UK New vehicle registrations in 2017 were in reverse gear, falling 5.6% on 2016, but, when you look at the numbers, there are some straightforward reasons why this happened
UK new car registrations are down, is this as big a cause for concern as some of the press would lead you to believe? Each year, buying a new vehicle becomes more difficult, mainly due to the wide choice available. To gain the edge on their competitors, manufacturers are creating vehicles which last longer, offer better capability and ease of ownership.
The old saying still applies when buying a new vehicle “as soon as you drive a new car off the forecourt you’ll lose money”. (unless you are buying a limited edition or super sports car) so it makes sense to buy nearly new and not new, right?
Recent data shows that used cars, rather than falling in value are in many cases increasing in value. According to the latest results from the Auto Trader Retail Price Index, the average price of a used car was £11,819 in 2017; which on a like-for-like basis (stripping out the impact of changes in the mix of cars being sold equating to a 4% increase on 2016. If we break these numbers down a little more, petrol car prices were up 7% on a like-for-like basis over the year. Even the much-maligned diesel-powered cars were up by 2% for the year as a whole.
Take a gamble when the odds are against you?
So, what is your best bet? (and we’ll come to gambling in a short while). You can buy a new car, feel great for a year, go into regret mode and lose a wad of money. Or, buy a nearly-new car which will do exactly the same job and could actually rise in value. I think we all know what the sensible choice is.
More than four in ten new vehicles purchased in the UK are diesel cars, a surprisingly high number given the negative press around this fuel type. These numbers will likely decrease further given that in December 2017, registrations of diesel vehicles across Europe decreased by 20.5%. I am keen to mention Europe as it’s not only the UK which is stuck in reverse gear.
During 2017, we saw sensationalised headlines stating that diesel drivers could pay more or even a separate penalty for driving into major cities. Or, they could be charged more for parking and their road tax will likely go up. With this in mind, would you put your hard-earned money into a brand new diesel? These potential money-sapping proposals basically mean that you are being asked to gamble and the odds are clearly not in your favour. Very few us set out to lose money, and being regarded as Savvy rather than foolish is the preference for most of us.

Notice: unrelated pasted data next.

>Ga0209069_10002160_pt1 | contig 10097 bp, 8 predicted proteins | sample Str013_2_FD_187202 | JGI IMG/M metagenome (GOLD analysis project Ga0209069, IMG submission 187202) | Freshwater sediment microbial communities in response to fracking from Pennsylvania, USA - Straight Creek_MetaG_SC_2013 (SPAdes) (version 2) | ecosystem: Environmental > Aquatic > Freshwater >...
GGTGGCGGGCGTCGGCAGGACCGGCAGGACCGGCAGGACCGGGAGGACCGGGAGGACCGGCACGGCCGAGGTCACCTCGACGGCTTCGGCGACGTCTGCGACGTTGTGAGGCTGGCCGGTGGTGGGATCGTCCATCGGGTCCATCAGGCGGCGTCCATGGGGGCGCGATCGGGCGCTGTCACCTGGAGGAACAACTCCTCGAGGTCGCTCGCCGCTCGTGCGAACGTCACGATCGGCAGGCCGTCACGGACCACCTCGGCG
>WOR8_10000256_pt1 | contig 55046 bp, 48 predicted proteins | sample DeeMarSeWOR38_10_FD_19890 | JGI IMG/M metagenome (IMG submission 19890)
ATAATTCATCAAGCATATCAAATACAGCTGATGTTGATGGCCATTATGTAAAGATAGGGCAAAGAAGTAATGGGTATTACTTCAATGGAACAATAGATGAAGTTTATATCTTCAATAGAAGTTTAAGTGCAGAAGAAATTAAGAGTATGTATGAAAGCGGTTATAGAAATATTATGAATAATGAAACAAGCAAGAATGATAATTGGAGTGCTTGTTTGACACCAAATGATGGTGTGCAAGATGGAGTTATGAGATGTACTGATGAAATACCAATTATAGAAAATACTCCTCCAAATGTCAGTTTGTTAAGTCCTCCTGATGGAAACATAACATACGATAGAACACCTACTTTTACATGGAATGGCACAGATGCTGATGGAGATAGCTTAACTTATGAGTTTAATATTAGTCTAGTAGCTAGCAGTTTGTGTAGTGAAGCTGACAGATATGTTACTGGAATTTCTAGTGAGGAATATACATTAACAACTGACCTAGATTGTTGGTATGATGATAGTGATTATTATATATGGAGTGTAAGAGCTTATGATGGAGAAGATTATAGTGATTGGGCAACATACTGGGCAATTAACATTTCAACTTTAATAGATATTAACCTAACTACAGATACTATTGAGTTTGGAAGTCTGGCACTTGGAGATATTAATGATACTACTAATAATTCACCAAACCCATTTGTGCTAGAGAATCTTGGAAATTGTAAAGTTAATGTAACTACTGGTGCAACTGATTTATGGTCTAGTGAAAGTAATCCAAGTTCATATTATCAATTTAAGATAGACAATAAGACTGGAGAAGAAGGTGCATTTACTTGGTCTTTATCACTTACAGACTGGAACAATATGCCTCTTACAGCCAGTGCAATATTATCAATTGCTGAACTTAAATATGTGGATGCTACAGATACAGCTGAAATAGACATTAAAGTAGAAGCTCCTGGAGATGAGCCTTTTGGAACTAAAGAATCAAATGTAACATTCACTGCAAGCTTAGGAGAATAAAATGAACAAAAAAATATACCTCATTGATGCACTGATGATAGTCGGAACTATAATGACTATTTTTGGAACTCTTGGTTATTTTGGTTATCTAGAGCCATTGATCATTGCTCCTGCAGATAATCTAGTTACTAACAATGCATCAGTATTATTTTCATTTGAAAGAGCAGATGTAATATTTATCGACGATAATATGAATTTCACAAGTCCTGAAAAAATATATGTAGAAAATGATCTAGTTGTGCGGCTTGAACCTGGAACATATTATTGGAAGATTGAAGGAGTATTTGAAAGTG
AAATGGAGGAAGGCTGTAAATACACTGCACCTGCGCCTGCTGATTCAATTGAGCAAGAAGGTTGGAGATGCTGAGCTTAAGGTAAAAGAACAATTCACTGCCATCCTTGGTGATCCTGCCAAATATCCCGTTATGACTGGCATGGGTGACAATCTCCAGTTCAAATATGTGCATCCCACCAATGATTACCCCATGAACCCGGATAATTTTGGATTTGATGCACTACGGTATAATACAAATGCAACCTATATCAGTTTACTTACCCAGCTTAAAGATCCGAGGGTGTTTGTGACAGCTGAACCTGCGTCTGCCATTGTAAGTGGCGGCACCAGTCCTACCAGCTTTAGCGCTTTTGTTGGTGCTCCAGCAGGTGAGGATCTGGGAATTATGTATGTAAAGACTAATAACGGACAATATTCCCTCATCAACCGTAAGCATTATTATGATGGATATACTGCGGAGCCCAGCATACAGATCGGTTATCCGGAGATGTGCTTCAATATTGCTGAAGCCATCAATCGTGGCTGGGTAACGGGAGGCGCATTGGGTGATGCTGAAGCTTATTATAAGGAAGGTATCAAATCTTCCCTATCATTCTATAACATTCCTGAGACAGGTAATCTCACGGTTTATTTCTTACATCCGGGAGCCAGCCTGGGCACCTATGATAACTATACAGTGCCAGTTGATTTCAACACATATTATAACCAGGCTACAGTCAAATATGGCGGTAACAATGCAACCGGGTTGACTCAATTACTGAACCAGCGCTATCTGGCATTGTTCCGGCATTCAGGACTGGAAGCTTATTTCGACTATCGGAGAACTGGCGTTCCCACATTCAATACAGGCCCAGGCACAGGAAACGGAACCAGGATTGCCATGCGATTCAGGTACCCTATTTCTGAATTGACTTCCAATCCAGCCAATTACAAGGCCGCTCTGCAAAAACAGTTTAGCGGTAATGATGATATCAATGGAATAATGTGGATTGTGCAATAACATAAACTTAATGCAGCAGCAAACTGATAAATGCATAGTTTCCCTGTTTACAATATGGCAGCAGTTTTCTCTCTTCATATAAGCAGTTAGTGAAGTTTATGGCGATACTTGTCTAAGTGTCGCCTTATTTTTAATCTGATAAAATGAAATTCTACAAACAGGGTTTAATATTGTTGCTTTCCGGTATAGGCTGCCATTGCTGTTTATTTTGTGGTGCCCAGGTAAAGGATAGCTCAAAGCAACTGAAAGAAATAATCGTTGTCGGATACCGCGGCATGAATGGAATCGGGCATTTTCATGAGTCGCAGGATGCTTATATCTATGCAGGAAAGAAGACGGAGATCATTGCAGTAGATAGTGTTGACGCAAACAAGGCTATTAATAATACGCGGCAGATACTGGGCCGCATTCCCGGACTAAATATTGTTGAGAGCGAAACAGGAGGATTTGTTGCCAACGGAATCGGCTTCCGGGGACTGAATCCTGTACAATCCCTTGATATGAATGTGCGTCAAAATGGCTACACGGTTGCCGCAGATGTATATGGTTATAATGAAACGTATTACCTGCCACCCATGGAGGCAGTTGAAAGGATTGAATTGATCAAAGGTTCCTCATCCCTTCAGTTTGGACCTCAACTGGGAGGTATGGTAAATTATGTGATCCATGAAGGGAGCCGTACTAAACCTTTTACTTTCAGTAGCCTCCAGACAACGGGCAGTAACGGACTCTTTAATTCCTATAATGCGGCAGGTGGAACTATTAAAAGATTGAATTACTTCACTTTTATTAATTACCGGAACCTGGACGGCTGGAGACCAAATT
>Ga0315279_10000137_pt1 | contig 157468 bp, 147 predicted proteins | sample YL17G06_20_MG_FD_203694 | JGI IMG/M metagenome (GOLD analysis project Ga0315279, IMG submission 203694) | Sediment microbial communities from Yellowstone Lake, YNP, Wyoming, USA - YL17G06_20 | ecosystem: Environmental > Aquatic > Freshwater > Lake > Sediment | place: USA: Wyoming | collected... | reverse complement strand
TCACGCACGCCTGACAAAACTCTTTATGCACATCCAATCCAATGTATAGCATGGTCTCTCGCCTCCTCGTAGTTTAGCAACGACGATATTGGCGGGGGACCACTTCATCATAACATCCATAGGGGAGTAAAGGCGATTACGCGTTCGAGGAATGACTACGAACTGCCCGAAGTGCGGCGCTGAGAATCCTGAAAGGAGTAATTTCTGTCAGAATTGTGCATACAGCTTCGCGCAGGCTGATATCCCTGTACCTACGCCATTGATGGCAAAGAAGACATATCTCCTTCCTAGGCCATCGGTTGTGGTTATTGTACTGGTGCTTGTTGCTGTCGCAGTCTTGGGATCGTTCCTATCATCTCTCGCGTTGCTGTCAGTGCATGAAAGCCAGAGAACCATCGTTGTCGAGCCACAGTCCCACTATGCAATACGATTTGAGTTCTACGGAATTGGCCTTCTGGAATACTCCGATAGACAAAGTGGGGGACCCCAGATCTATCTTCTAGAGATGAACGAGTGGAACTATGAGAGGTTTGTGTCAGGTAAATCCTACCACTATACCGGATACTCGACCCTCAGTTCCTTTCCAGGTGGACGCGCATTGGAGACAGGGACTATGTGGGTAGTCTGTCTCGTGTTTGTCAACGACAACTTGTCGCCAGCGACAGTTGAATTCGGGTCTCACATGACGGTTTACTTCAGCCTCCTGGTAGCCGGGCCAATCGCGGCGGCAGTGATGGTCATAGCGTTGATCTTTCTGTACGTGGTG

You also need to throw into the mix the lure of eco-friendly electric motoring. This to many is still not a viable everyday option. Electric vehicles in general cost more, the range is limited meaning regular long stops for a recharge.
Auto Trader’s take on the numbers
Karolina Edwards-Smajda, Auto Trader’s Retailer and Consumer Product Director, said: “It’s extremely heartening to see that despite the ongoing economic uncertainty surrounding Brexit and the negative tone of the fuel debate, used diesel prices are retaining their value.
The Government’s demonisation of diesel really isn’t helping to build consumer confidence, and nor is it justified as many modern Euro 6 engines are less harmful than their petrol equivalents. Diesel remains an excellent option for many motorists, particularly those that drive long distances and are looking for the efficiency only a diesel can offer.”
“It’s clear that the Government’s widely publicised anti-diesel rhetoric has dramatically affected consumer purchasing intentions in 2017. It is however hugely positive to see such a significant spike in AFVs, which highlights an exciting opportunity for retailers in 2018. During the months ahead, the market would greatly benefit from the Government changing the focus of the fuel debate to be less anti-diesel and more pro electric.”
It’s obvious, new car buyers are shying away from diesel-powered cars due to negative press skewing the numbers.
Aside from the warranty and a few more ‘bells and whistles’ a new petrol car is often no different from one which is 18 months old. Plus, nearly new cars are cheaper and rather than dropping in value, according to Auto Trader’s data are likely to increase.
When you look at the headline number of -5.6% it doesn’t read well and this number could hit double figures in the future. This depends on how much more confusing information is disseminated to the press. Nonetheless, 2.54 million new cars were still registered in 2017 compared with 2.69 million the previous year.
In my opinion, if I was asked to gamble, I would say that for 2017, the 150,000 difference between the two numbers was simply due to negative diesel press and car buyers being a little savvier.
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